David Gideon (Dr) Conradie, c2d4e8f4g10

Is your surname Conradie?

Research the Conradie family

David Gideon (Dr) Conradie, c2d4e8f4g10's Geni Profile

Share your family tree and photos with the people you know and love

  • Build your family tree online
  • Share photos and videos
  • Smart Matching™ technology
  • Free!

About David Gideon (Dr) Conradie, c2d4e8f4g10

Hy studeer by Victoria Kollege, Stellenbosch, daarna onderwyser, doen Afrikaanse vertalings van Duitse komedies, verkry LL.D kwalifikasie in Dublin, Direkteur van Onderwys in 1909-10, redakteur van Volksblad in 1921, Administrateur van S.W.A. April 1933 - Maart 1943, Volkraadslid vir Uitenhage 1948- 1958 SABW deel V bevat biografiese inligting soos volg: Conradie, David Gideon (Subscriber Content)(*Ceres, CC, 24.8.1879 - †Pretoria, 29.9.1966), politician, Administrator of South-West Africa, and lawyer, was the youngest of the eight children of Daniël Jacobus and Hester Elizabeth Conradie. C. went to school at Prince Alfred Hamlet and Ceres, matriculating in 1898. In 1901 he was awarded the B.A. degree in literature and philosophy at the Victoria College (today the University of Stellenbosch), after which he taught at Montagu until 1904. He then obtained first the LL.B. and in 1907 the LL.D. degree at Trinity College, Dublin, Ireland, and also acquired a liking for the lively Irish sense of humour. In 1907 C. was called to the Bar in Cape Town, but a year later left to practise in Bloemfontein. He subsequently became friendly with Gen. J.B.M. Hertzog* and the former president, M.T. Steyn* and was made Secretary of Education for the Free State (1909-15). He then returned to the legal profession as an attorney, first practising at Reitz (1915-25) and from 1925 in Bloemfontein, at the same time playing a prominent part in politics. After the establishment of the National Party he was chairman of the town branch (1915-25); elected MPC for Lindley in 1920; and MEC for the FreeState (1923- 26) where from 1924 he was on the central committee of the National Party. He then became MP for Bethlehem (1927) and from 1929 for Lindley. His political views were evident when he was being sworn in as MPC in 1920 and refused to take the oath of allegiance to the British Crown (a court interdict subsequently decreed that it was not necessary to take it). While he was living at Reitz his fields of interest widened: in 1915 he became secretary of the Helpmekaar Fund there and did charitable work among the Poor-White Afrikaners after the Rebellion, also serving on the central committee of the Helpmekaar of the OFS. When he was mayor of Reitz he succeeded in having electricity laid on in the north-eastern Free State and also edited Die Volksblad for a brief period in 1921. He reached the pinnacle of his career in 1933 when he was appointed Administrator of South-West Africa by Hertzog. This was during the difficult years of the depression and exceptional demands were made on him. Political turmoil was rife, with pro-Germans on the one hand campaigning for SWA to be returned to Germany, and the United National Party of South-West on the other hand insisting on incorporation with the Union of South Africa. This culminated in a walkout by the German-speaking members of the Legislative Assembly on 8.5.1934, with the result that C. had to dissolve the Assembly and call an election later in the year. In 1936 the Union government appointed a judicial commission chaired by Justice H.S. van Zyl* to inquire into incorporation. The judge recommended that incorporation take place on condition that it did not conflict with the stipulations of the League of Nations mandate, but nothing came of this decision. C. was appointed for a second term in 1938, a term which coincided with the first part of the Second World War (1939-45). War measures necessarily created delicate situations, particularly since C. was not a supporter of J.C. Smuts* and considered that he had received his mandate from the League of Nations in Geneva and not from the South African Prime Minister. On his return to the Union in 1943 he and his youngest son Deon practised as attorneys in Port Elizabeth until 1955. In the political field he joined the Afrikaner Party of N.C. Havenga* and during the 1948 election won the Uitenhage seat for this party. He was Deputy Speaker and Chairman of Committees until 18.1.1957 when he had to undergo a serious operation and was not available for the 1958 election. Until his death C.'s most important interest was an archaeological study of cuneiform writing, but he was unable to realize his ambition of writing a book on this subject before his death. He and his wife regularly arranged dramatic performances and some of is translations (including Friedrich Schiller's Der Neffe als Onkel) are kept in the Nasionale Afrikaanse Letterkundige Museum en Navorsingsentrum in Bloemfontein. D.F. Malan* officiated at the marriage of C. and his first wife, Johanna Catharina Rossouw in Bloemfontein in 1911. They had four sons - two were named after Malan and M.T. Steyn - and a daughter. His wife was the first chairman of the Women's National Party. She died in August 1952, and six years later C. married Joey van Abo, a widow from Bothaville. This marriage was soon dissolved, however. A photograph of C. appears in the S.A.W.W. (infra). K.J. DE BEER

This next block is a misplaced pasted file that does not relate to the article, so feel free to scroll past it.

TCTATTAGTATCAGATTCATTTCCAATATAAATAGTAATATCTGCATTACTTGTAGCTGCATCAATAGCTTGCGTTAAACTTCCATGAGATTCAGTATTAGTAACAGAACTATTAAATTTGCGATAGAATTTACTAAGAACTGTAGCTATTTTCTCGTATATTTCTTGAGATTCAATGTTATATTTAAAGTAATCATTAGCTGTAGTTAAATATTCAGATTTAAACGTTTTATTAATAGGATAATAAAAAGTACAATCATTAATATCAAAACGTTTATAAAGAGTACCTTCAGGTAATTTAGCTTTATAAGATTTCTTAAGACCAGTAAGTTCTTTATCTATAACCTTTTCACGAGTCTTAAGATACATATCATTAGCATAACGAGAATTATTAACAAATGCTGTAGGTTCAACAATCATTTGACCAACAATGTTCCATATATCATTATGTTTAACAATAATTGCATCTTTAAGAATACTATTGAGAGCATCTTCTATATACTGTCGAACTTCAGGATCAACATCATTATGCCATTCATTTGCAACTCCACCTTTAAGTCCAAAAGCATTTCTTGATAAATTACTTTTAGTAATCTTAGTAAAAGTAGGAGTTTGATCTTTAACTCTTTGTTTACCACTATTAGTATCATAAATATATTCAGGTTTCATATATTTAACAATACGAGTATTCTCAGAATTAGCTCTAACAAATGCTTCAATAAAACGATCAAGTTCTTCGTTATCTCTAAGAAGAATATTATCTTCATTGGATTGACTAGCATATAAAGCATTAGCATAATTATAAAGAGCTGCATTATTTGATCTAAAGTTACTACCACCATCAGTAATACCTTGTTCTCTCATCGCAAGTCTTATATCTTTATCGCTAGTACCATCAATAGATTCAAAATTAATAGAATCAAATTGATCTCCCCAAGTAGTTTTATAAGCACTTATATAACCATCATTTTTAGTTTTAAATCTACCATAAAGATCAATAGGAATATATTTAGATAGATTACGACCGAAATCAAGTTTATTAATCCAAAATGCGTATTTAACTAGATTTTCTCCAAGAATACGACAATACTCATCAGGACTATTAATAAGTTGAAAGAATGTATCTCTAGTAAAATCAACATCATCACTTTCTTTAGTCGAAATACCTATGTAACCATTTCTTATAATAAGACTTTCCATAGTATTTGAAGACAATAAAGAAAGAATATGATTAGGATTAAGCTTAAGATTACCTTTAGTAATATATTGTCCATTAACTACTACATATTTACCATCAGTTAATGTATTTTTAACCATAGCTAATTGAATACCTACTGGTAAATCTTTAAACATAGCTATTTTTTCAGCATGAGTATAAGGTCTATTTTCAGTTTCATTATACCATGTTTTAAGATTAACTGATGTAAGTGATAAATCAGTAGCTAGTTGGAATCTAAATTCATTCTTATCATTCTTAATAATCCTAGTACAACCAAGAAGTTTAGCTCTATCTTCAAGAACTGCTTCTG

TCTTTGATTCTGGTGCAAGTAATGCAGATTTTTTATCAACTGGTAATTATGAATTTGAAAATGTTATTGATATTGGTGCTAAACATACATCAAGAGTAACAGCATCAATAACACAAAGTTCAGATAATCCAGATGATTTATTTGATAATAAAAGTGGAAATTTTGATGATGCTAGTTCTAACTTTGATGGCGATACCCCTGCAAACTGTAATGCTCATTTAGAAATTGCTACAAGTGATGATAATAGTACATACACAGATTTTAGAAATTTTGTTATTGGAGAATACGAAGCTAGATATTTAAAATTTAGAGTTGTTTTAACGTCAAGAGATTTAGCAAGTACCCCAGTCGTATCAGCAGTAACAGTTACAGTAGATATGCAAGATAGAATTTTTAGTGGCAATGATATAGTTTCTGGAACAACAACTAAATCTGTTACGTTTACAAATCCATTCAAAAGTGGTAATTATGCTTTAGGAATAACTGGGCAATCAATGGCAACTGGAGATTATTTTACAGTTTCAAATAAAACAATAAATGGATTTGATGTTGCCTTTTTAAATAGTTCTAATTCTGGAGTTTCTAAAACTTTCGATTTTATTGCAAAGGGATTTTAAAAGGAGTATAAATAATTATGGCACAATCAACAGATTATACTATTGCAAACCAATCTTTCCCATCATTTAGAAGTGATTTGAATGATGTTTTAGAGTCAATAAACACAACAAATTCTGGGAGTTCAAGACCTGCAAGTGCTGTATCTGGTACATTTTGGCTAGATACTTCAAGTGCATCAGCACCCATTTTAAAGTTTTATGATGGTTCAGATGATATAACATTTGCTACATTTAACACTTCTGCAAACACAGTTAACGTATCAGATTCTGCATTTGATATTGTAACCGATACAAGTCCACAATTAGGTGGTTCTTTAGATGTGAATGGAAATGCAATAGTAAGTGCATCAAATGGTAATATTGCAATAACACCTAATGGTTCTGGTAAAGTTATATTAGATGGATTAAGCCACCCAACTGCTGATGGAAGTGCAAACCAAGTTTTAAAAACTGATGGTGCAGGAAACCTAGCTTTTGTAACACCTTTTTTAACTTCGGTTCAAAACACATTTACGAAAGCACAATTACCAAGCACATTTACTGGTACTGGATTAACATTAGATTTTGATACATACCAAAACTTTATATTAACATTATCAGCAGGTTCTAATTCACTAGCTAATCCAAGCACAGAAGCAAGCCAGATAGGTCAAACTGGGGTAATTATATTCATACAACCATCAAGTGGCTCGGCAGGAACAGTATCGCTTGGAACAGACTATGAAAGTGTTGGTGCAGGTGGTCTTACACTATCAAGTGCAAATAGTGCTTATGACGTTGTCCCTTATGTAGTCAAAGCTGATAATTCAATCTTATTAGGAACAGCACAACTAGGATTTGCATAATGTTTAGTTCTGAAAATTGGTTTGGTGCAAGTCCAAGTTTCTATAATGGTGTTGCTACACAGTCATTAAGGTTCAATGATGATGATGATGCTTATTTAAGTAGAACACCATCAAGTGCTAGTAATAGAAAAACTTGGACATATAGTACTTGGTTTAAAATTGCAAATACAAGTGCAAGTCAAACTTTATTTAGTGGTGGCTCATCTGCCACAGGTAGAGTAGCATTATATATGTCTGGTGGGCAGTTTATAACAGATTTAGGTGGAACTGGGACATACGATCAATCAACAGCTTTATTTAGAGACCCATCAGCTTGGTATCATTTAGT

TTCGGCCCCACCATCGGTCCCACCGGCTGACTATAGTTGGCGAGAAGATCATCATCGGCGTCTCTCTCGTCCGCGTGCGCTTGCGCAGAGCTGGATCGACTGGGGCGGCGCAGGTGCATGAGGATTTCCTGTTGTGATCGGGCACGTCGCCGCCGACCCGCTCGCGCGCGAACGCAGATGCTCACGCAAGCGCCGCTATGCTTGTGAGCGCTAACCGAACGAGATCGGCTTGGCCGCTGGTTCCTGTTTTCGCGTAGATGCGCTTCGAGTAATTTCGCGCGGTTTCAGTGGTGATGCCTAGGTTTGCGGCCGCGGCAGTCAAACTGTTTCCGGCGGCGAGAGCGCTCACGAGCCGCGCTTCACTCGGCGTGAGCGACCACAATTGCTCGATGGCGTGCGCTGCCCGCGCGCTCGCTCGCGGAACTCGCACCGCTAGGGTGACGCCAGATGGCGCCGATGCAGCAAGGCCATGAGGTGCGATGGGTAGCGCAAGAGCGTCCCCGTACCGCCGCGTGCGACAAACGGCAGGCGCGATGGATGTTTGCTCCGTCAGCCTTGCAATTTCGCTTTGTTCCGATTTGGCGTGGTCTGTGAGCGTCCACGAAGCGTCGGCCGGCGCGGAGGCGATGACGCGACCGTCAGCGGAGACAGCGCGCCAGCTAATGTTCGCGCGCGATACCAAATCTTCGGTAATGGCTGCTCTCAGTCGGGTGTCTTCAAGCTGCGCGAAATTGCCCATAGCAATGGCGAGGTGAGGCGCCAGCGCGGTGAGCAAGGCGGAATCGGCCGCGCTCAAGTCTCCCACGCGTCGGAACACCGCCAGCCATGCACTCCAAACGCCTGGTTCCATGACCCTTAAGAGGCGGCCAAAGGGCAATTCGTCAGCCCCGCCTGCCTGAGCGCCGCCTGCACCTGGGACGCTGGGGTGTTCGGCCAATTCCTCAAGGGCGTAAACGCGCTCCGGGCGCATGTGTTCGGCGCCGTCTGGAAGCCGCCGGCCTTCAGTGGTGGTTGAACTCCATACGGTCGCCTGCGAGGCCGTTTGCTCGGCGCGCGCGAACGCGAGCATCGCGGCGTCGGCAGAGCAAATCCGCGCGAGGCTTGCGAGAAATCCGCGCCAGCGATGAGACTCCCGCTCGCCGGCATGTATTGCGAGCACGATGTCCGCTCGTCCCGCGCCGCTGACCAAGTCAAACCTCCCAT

view all

David Gideon (Dr) Conradie, c2d4e8f4g10's Timeline

August 24, 1879
Ceres, South Africa
September 30, 1966
Age 87
Pretoria, Pretoria, Gauteng, South Africa